He cites the McMartin Preschool case as an example. Initially reported as a story of rampant child sex abuse, Bergman later produced a two-part segment for “60 Minutes,” which exposed the case as a fraud. In truth, prosecutors and phony experts had coached children into fabricating accounts of abuse.

Be proactive on legal matters

With a touch of humor, Gary Bostwick offers a primer on many practical legal issues that documentarians encounter in their daily work. His presentation includes what does and does not constitute defamation or an invasion of privacy, how to handle leaked documents and protecting yourself from lawsuits.

“Saying, They probably won’t sue,” he advises us, “is like saying, I know there’s a landmine out there, but I probably won’t step on it.” Helpfully, he highlights not only the common legal risks faced by documentary filmmakers, but prompted by our questions, Bostwick digs into situations particular to each of our projects.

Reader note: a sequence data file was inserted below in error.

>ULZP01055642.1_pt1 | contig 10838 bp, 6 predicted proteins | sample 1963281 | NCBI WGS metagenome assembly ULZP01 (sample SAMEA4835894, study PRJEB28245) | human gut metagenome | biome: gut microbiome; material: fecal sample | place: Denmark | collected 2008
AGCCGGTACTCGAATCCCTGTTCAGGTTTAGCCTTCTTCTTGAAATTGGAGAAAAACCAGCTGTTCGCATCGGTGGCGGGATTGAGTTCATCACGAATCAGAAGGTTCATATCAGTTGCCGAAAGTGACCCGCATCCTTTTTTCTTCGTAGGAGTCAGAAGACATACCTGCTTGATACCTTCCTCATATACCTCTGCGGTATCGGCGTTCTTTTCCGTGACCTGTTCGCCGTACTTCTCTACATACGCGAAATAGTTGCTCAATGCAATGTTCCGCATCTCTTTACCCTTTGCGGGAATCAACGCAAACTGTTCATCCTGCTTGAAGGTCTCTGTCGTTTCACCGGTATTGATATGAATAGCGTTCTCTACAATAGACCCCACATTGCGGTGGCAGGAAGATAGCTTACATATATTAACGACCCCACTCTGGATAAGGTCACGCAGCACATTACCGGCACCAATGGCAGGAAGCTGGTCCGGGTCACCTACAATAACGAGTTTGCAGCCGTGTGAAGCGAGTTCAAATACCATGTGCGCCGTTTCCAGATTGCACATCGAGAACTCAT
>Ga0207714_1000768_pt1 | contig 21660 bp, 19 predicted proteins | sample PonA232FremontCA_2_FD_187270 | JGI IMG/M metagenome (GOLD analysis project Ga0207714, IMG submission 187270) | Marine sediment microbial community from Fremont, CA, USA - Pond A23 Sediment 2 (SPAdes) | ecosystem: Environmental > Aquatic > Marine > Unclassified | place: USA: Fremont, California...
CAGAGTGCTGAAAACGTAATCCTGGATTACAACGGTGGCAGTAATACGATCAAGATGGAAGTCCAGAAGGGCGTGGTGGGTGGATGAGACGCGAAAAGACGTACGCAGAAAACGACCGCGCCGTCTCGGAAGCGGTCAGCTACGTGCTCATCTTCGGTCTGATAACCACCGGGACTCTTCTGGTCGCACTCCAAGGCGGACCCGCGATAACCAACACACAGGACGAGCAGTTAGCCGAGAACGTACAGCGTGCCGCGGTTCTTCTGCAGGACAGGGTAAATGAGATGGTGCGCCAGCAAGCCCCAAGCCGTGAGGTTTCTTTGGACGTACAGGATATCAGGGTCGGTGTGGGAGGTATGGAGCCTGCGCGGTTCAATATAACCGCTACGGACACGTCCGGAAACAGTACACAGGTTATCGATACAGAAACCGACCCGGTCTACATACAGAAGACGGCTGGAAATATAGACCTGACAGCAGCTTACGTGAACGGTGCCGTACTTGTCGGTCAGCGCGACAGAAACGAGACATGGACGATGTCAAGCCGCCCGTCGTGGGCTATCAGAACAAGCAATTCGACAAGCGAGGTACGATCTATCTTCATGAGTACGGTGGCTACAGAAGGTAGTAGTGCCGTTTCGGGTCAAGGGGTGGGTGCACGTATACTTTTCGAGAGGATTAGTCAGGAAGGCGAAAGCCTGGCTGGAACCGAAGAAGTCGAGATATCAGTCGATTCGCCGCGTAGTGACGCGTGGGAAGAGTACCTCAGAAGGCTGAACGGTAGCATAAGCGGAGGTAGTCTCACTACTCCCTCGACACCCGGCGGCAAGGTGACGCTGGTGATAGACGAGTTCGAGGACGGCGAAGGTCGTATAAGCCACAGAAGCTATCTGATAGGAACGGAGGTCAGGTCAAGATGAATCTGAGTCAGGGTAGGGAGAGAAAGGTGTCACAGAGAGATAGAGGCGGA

A community of creators

As a peer group, we also help one another in areas where we are familiar. Having filmed extensively in California prisons for one of my earlier films, I offer guidance to a filmmaker now documenting hunger strikes in those same penitentiaries. Another filmmaker, in turn, offers me some off-the-beaten path tips for locating archival footage.

Benefits of attending

The two information-packed days fly by quickly. Workshop participants, however, receive the benefit of an association with the IRP for an entire year. This ongoing relationship acts as a seal of approval as we seek support for our films. It also opens the door for filmmakers to reach out to the instructors with additional questions as they arise.

Filmmaker Jackie Olive now describes her workshop experience with the rough cut of “Always in Season” as a helpful step towards completing her award-winning film.